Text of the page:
How did it all begin though? Justine was not allowed in the initial meetings between Playmates and the production companies Heliosphere Productions and Newlifier Limited about the startup of the show, however according to her knowledge Justine knew one of two things, "The production company responsible for the show either came to Playmates with interest in a toy line for the show or Playmates went to licensing shows wherein shows and productions were being pitched to companies with the hope that merchandise, like a toy line, would want to be bought for the show." What ended up happening was a rather interesting mix of clashing ideas that created some mixed results.

"This toy line was different than other toy lines I had been on. Playmates had just hired a new marketing manager whom I had worked with at another toy company and together with the vice president of marketing, both were women, they wanted to make a mark and a career boost with a girl toy line since Playmates was not really known for popular girl lines. There were also women involved with the production company for the Swans Crossing episodes who also wanted to make a name for themselves. Both sides together were a bad mix. Too many chefs spoiled the broth." With so many people vying to make a name for themselves, it was inevitable that the process of Swans Crossing becoming a show and toy line would be rather bumpy.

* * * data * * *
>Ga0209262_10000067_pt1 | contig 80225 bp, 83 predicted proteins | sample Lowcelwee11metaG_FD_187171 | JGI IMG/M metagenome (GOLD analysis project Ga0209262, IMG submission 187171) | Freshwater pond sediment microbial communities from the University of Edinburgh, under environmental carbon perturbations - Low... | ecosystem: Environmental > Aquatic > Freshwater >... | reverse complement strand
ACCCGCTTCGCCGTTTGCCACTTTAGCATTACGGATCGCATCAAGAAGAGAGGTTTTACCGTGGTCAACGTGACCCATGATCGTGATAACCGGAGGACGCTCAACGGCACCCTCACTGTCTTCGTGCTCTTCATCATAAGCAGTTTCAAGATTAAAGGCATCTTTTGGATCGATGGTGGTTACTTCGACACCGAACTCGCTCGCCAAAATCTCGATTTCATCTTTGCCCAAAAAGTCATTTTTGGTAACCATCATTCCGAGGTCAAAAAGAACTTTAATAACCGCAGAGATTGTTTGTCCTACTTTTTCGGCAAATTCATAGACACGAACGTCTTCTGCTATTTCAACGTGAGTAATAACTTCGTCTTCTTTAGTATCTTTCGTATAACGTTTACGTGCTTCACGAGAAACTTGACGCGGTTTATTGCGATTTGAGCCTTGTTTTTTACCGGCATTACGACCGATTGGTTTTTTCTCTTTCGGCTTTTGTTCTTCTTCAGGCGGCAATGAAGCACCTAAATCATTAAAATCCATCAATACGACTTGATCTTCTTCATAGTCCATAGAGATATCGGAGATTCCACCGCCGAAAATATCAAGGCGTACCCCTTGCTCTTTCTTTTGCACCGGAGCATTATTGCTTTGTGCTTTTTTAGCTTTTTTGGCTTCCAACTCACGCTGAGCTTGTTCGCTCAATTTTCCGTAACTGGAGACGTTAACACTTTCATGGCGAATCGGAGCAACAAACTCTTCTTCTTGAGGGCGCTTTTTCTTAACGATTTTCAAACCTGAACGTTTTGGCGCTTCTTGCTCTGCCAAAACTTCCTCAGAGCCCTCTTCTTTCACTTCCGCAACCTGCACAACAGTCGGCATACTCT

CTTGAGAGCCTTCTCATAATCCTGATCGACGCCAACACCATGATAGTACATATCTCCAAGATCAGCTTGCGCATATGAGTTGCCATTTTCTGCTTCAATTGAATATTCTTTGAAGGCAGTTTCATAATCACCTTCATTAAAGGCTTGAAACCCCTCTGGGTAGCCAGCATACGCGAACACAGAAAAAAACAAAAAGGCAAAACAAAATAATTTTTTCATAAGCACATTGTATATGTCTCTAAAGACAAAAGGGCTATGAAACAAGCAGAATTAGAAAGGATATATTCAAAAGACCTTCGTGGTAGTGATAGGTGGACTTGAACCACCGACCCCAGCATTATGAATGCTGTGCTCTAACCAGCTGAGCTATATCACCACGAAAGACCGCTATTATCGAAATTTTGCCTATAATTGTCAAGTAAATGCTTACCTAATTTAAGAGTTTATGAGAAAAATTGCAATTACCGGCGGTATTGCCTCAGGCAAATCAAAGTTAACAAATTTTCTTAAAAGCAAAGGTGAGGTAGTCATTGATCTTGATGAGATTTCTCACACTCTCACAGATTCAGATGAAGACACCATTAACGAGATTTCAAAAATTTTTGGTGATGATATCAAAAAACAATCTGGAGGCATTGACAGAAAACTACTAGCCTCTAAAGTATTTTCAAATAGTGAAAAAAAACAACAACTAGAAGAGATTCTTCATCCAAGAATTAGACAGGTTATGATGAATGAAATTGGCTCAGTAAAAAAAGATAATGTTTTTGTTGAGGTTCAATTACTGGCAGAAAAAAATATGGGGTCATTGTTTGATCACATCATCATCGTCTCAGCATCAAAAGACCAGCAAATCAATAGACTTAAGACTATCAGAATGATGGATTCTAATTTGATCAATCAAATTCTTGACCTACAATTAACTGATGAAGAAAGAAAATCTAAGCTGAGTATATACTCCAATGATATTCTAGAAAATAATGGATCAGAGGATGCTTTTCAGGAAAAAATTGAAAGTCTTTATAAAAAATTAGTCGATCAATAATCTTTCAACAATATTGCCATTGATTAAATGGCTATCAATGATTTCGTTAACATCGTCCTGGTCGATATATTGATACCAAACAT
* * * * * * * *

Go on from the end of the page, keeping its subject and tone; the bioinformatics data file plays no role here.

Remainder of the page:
Playmates hired Justine and placed her in charge of the Swans Crossing line with the help of Anaglyph Sculpting Company. Soon Playmates became involved with helping the production company choose the young actors for the show so that Justine and Anaglyph Sculpting would have personifications of the actor's heads for the designs and sculpts of the show's characters. The lines between “toy manufacturing” and “TV production” got a bit blurred and power plays started occurring. "Playmates wanted this done very quickly. Glossies were handed to me and I would have to draw these actor's heads in a scaled down way which was difficult. The process took time because the dolls were around four inches tall. It would have been different if the dolls had been a standard Barbie size, however in the toy business creating doll’s heads that really look like the actors is always a problem." Justine churned out turnaround and color drawings as quickly as she could. "Suddenly though, the actors were changed from the original roles. The designs of the doll heads had to keep morphing as the actor's roles kept changing. Also Playmates wanted to save some production costs, especially on the boy dolls. Playmates as a company felt comfortable with making small dolls that were totally painted from head to toe and they decided to not reduce paint operations on the bodies by much, which was great because these dolls were created to be ‘fashion’ characters leading the ‘high life’ but had no cloth fashions. This is why the dolls did not turn out like their personifications!" Check out the pencils below, the sculptors used these to help when sculpting.